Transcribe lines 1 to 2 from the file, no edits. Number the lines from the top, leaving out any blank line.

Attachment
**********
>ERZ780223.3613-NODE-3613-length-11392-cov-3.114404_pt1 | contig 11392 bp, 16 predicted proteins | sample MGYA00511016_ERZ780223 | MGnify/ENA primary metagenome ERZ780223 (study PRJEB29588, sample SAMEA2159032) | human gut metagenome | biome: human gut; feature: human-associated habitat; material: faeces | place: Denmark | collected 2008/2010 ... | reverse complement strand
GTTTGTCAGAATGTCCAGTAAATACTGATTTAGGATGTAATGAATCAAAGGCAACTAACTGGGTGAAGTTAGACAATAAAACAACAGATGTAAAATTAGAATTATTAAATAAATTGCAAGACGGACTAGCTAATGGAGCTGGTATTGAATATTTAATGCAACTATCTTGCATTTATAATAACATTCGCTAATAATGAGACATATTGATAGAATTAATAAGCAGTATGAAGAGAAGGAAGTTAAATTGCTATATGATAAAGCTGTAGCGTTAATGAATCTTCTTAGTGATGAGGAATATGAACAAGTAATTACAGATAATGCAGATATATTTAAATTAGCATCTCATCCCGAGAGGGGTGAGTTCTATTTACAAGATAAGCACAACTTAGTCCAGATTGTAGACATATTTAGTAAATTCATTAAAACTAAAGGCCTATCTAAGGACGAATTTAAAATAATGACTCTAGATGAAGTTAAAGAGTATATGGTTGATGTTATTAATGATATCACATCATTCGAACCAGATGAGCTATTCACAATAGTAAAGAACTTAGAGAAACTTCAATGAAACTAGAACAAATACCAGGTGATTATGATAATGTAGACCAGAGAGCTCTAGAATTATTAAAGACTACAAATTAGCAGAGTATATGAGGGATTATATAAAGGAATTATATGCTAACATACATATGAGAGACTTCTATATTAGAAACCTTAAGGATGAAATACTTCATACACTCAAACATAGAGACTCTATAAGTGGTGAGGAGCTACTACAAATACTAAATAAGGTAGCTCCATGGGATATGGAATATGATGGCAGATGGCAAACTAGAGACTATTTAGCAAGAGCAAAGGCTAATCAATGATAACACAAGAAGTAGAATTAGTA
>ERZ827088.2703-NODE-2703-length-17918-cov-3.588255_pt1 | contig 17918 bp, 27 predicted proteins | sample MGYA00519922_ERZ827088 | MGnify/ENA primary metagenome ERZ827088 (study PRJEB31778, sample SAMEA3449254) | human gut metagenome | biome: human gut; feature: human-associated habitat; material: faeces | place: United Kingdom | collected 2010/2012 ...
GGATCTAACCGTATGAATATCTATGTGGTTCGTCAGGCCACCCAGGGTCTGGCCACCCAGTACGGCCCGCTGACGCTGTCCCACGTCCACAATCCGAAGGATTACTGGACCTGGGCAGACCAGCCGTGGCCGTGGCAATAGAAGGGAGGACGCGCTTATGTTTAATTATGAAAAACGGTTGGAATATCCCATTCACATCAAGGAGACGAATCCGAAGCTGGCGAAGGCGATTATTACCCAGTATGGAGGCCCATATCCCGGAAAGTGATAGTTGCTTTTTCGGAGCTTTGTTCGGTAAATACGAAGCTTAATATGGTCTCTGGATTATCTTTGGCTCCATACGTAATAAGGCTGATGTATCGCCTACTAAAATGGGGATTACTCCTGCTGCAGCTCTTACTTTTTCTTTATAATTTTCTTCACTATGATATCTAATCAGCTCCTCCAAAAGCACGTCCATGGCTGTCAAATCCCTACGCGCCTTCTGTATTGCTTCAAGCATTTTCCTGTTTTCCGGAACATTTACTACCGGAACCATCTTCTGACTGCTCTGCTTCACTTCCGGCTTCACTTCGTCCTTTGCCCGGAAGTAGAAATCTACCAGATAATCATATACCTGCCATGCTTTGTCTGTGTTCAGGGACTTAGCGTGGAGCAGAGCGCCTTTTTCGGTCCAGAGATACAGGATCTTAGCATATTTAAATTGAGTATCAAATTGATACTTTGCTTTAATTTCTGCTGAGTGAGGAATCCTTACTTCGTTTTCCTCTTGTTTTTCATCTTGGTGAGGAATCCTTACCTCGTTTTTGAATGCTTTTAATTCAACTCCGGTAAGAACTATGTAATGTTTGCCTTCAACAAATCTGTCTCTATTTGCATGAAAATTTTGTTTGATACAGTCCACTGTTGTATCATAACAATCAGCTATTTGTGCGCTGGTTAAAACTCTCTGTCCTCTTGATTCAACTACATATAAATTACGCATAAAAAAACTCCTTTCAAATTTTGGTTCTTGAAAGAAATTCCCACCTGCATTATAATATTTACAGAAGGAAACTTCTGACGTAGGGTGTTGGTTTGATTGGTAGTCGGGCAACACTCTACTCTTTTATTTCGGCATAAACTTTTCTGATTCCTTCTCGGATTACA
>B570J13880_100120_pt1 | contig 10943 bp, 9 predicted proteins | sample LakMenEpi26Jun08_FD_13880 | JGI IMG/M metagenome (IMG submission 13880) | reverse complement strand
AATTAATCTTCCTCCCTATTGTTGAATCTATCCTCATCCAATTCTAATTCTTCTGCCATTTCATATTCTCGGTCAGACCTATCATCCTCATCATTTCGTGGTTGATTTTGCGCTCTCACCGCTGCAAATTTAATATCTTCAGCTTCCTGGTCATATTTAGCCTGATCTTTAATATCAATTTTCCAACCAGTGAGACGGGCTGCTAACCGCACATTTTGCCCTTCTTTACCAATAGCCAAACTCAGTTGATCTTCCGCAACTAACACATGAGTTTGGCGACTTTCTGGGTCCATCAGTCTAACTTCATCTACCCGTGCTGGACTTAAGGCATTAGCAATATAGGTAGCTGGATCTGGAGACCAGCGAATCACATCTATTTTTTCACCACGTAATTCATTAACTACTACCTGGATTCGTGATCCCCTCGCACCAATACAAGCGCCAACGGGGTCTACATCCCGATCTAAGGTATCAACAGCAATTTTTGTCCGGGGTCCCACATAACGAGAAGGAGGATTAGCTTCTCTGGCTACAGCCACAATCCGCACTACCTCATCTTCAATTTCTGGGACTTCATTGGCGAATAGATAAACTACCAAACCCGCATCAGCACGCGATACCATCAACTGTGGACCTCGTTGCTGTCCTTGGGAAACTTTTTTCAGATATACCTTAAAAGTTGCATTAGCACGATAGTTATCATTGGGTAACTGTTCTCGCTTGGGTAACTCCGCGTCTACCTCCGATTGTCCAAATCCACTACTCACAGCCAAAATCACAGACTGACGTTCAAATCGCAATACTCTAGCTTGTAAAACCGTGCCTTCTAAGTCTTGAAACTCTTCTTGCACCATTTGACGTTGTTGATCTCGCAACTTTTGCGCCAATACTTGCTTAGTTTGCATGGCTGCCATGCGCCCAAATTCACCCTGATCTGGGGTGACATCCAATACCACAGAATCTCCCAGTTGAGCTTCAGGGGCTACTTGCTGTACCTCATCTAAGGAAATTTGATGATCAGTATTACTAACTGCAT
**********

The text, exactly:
>ERZ780223.3613-NODE-3613-length-11392-cov-3.114404_pt1 | contig 11392 bp, 16 predicted proteins | sample MGYA00511016_ERZ780223 | MGnify/ENA primary metagenome ERZ780223 (study PRJEB29588, sample SAMEA2159032) | human gut metagenome | biome: human gut; feature: human-associated habitat; material: faeces | place: Denmark | collected 2008/2010 ... | reverse complement strand
GTTTGTCAGAATGTCCAGTAAATACTGATTTAGGATGTAATGAATCAAAGGCAACTAACTGGGTGAAGTTAGACAATAAAACAACAGATGTAAAATTAGAATTATTAAATAAATTGCAAGACGGACTAGCTAATGGAGCTGGTATTGAATATTTAATGCAACTATCTTGCATTTATAATAACATTCGCTAATAATGAGACATATTGATAGAATTAATAAGCAGTATGAAGAGAAGGAAGTTAAATTGCTATATGATAAAGCTGTAGCGTTAATGAATCTTCTTAGTGATGAGGAATATGAACAAGTAATTACAGATAATGCAGATATATTTAAATTAGCATCTCATCCCGAGAGGGGTGAGTTCTATTTACAAGATAAGCACAACTTAGTCCAGATTGTAGACATATTTAGTAAATTCATTAAAACTAAAGGCCTATCTAAGGACGAATTTAAAATAATGACTCTAGATGAAGTTAAAGAGTATATGGTTGATGTTATTAATGATATCACATCATTCGAACCAGATGAGCTATTCACAATAGTAAAGAACTTAGAGAAACTTCAATGAAACTAGAACAAATACCAGGTGATTATGATAATGTAGACCAGAGAGCTCTAGAATTATTAAAGACTACAAATTAGCAGAGTATATGAGGGATTATATAAAGGAATTATATGCTAACATACATATGAGAGACTTCTATATTAGAAACCTTAAGGATGAAATACTTCATACACTCAAACATAGAGACTCTATAAGTGGTGAGGAGCTACTACAAATACTAAATAAGGTAGCTCCATGGGATATGGAATATGATGGCAGATGGCAAACTAGAGACTATTTAGCAAGAGCAAAGGCTAATCAATGATAACACAAGAAGTAGAATTAGTA